Grub Guide

The county's best damn dining guide

Visit the rest of Orange County's best damn dining guide at ocweekly.com/food, where it says "Where to Eat Now" on the right side of the screen. If there are any bugs with it, e-mail Gustavo at garellano@ocweekly.com with your complaints!

 

DINNER FOR TWO:

Location Info

Map

Ali Baba Restaurant

100 S. Brookhurst St.
Anaheim, CA 92804

Category: Restaurant > Middle Eastern

Region: Anaheim

Matiki Island Barbeque

3070 W. Lincoln Ave.
Anaheim, CA 92801

Category: Restaurant > Hawaiian

Region: Anaheim

El Misti Picanteria Arequipena

3070 W. Lincoln Ave.
Anaheim, CA 92801

Category: Restaurant > Peruvian

Region: Anaheim

Hot Dog On A Stick

2153 Brea Mall Way
Brea, CA 92821

Category: Restaurant > Fast Food

Region: Brea

Karuta Restaurant

6890 Beach Blvd.
Buena Park, CA 90621

Category: Restaurant > Asian

Region: Buena Park

Irvine Lake Cafe

4621 Santiago Canyon Road
Silverado, CA 92676

Category: Parks and Outdoors

Region: Silverado

Beach Pit BBQ

1676 Tustin Ave.
Costa Mesa, CA 92627

Category: Restaurant > Barbecue

Region: Costa Mesa

Karl Strauss Brewery

901 S. Coast Drive
Costa Mesa, CA 92626

Category: Breweries and Wineries

Region: Costa Mesa

Harbor House Cafe

34157 Pacific Coast Highway
Dana Point, CA 92629

Category: Restaurant > American

Region: Dana Point

Anh Hong Restaurant

10195 Westminster Ave.
Garden Grove, CA 92843

Category: Restaurant > Barbecue

Region: Garden Grove

Seoul Oak Korean BBQ

8295 Garden Grove Blvd.
Garden Grove, CA 92844

Category: Restaurant > Barbecue

Region: Garden Grove

Duke's Huntington

317 Pacific Coast Highway
Huntington Beach, CA 92648

Category: Restaurant > Hawaiian

Region: Huntington Beach

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ANAHEIM

ALI BABA RESTAURANT
For those of you who like your Arabic and Persian food on sticks, order the jujeh kebab, chicken kebabs surrounded by mounds of basmati rice. The slightly bland rice serves as a good counterpart to the succulent chicken, pepper and onion pieces. 100 S. Brookhurst St., Anaheim, (714) 774-5632. $$

 

ANGELO'S
I defy anyone to find a finer summer Friday night than the kind you get at Angelo's: a burger-fries-and-Coke combo for six bucks, a girl/boy by your side, nameless kids chucking pickles at one another, buxom waitresses skating without pause, and the half-Latino, half-white crowd communally willing another Vlad Guerrero horsehide bomb into the television sky. 511 S. State College Blvd., Anaheim, (714) 533-1401. $

 

MATIKI ISLAND BARBEQUE
Whether tucked between two bread slices or served alongside rondures of rice and macaroni salad, the beef at Matiki Island Barbeque is among the most memorably delicious pieces of cow you'll ever chew: ruddy, soft, not burnt at all, a veritable luau on your palate. That beef and other entrées are the sole enticers here—no need for Polynesian bric-a-brac when the food is a slice of the island. 3070 W. Lincoln Ave., Anaheim, (714) 821-5228. $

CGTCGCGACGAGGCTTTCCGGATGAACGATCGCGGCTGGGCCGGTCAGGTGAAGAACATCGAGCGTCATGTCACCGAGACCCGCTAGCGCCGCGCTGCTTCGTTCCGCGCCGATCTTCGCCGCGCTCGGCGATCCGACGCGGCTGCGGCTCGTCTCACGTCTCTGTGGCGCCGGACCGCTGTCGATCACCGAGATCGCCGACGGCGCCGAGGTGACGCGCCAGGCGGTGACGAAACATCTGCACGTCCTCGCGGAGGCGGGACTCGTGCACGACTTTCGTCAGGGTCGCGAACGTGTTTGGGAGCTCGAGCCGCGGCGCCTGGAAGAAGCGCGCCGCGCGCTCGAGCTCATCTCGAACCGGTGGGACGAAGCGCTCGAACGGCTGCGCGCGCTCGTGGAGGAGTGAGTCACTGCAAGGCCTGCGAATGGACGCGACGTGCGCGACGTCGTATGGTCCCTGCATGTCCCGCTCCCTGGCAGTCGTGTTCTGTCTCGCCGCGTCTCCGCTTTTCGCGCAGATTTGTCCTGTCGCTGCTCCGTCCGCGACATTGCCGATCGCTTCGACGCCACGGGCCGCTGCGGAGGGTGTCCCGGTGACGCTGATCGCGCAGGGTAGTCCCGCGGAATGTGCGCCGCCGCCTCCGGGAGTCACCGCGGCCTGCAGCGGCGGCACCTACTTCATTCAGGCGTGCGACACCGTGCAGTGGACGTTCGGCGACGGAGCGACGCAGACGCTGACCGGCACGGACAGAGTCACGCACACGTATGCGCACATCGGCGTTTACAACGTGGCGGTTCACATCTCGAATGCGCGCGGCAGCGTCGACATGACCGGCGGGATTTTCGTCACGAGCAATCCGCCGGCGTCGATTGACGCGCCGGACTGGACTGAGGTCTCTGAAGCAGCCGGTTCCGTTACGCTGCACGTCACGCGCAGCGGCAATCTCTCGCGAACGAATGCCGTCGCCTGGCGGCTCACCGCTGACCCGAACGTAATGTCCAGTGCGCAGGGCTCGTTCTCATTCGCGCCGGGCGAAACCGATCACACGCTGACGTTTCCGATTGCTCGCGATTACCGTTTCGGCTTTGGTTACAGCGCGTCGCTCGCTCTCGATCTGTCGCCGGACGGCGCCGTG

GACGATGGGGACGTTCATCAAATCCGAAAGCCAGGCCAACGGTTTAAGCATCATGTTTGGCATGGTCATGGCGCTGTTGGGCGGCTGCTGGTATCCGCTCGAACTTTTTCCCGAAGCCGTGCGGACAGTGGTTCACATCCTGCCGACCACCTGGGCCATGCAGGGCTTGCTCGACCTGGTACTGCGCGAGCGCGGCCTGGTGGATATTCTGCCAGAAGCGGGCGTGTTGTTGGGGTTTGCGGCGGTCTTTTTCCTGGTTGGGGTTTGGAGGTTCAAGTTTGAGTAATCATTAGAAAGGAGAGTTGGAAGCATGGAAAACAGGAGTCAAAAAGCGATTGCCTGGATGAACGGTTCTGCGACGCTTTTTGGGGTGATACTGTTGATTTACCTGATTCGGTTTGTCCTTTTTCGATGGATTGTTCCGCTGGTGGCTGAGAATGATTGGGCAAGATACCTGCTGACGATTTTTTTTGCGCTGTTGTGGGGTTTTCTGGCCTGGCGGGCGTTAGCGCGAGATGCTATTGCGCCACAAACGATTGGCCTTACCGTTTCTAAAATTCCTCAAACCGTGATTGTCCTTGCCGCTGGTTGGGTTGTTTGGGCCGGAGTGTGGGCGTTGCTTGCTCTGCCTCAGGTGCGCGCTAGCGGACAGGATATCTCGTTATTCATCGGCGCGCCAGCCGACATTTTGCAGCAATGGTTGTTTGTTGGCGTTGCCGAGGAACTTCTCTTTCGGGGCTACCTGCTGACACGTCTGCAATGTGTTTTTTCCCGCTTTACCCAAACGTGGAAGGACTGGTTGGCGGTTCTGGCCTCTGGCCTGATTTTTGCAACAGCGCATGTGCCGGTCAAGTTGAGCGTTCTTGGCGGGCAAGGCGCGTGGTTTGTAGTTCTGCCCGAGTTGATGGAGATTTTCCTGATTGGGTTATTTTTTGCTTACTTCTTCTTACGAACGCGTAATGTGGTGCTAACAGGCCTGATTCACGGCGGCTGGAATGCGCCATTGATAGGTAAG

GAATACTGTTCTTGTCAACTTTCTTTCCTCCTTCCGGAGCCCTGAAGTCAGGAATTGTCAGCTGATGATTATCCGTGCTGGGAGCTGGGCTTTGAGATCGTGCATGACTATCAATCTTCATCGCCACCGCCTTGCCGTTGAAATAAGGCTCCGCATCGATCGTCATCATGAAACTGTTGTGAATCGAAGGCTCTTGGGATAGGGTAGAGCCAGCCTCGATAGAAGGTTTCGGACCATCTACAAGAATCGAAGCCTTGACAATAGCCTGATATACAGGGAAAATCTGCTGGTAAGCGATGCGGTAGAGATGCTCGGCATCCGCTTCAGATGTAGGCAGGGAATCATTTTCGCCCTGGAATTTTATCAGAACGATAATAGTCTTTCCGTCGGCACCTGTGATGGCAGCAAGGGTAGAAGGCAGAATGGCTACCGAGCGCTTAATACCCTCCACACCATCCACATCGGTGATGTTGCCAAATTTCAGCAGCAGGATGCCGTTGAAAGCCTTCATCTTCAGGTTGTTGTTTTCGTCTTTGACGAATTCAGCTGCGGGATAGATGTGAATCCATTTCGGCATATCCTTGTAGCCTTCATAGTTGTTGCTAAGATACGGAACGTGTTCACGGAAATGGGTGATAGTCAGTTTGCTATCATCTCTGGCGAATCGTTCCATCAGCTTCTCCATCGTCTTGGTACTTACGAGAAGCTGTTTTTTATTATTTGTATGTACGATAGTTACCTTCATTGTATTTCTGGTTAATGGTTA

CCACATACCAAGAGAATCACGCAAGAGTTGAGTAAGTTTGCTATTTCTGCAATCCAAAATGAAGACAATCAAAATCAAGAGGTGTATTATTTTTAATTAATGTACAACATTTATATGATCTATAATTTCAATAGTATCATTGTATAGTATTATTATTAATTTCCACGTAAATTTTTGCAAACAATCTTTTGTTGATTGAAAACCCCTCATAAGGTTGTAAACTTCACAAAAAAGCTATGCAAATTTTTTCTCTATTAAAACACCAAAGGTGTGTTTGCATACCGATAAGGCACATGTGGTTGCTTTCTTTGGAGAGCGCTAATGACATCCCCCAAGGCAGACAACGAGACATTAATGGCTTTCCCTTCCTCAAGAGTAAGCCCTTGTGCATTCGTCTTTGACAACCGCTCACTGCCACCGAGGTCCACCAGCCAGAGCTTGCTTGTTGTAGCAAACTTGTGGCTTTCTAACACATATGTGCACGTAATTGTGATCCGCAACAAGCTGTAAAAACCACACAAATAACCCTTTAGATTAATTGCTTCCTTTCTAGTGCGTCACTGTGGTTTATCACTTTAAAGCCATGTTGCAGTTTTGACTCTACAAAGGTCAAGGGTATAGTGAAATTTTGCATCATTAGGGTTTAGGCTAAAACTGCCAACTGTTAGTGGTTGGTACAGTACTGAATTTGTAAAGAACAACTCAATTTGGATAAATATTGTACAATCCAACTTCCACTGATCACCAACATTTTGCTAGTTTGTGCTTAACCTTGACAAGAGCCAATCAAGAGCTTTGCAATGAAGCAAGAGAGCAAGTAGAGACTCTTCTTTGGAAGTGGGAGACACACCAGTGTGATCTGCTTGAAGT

PICANTERÍA ARIQUEPEÑA EL MISTI
Little more than a long dining hall adorned with WPA-style farmer murals, El Misti prepares the diet of Arequipa, a city of about 750,000 acclaimed for its desiccated, hearty dishes and thunderously flavored drinks. El Misti offers Peruvian standards as well for the unadventurous: coconut-milk-based chupe soups, the buttery stir-fried chow meins known as tallarines and savory pollo a brasa. All good versions, really—but why would you eat anything else on the planet when pig knuckles are but a request away? 3070 W. Lincoln Ave., Anaheim, (714) 995-5944; www.elmisticuisine.com. $

BREA

HOT DOG ON A STICK
While these lemonade-churning chicks and guys do serve the dead stuff, they also peddle awesome veggie corn dogs. And to ensure that you are not ingesting a real wienie, the jockey-hatted crew differentiate their dogs with a green dot on the end of the stick. 2153 Brea Mall Way, Brea, (714) 256-2602. ¢

BUENA PARK

KARUTA
Whether the hissing grill and spinning knives at Karuta strike you as a little pop-culture retro or even warmly nostalgic, they are a startling reminder of the joys and dangers of this food-and-fun combo. While you're awaiting portions of shrimp, sesame chicken and teriyaki steak, along with mixed veggies and sprouts, the comic/surgeon/cook will make a what-did-the-banana-say-to-the-vibrator joke while strobe lights dance on his flicking, flashing knives. Food's good too. 6890 Beach Blvd., Buena Park, (714) 994-2730.$$

 

CANYON CITIES

IRVINE LAKE CAFE
When you get hungry in the backwaters of OC, turn that skiff around and motor over to this café. They offer supersatisfying breakfast burritos and always-fresh Farmers Bros. coffee that can be packed for boat or car. 4621 Santiago Canyon Rd., Silverado, (714) 649-9111. $

CORONA DEL MAR

CAFÉ JARDIN
Located at the tranquil Sherman Library and Gardens, the café's menu is well-thought-out. The mushroom soup is the color of a spa mud pack with an earthy mushroom flavor, and all of the desserts are made on the premises. 2647 E. Pacific Coast Hwy., Corona del Mar, (949) 673-0033. $$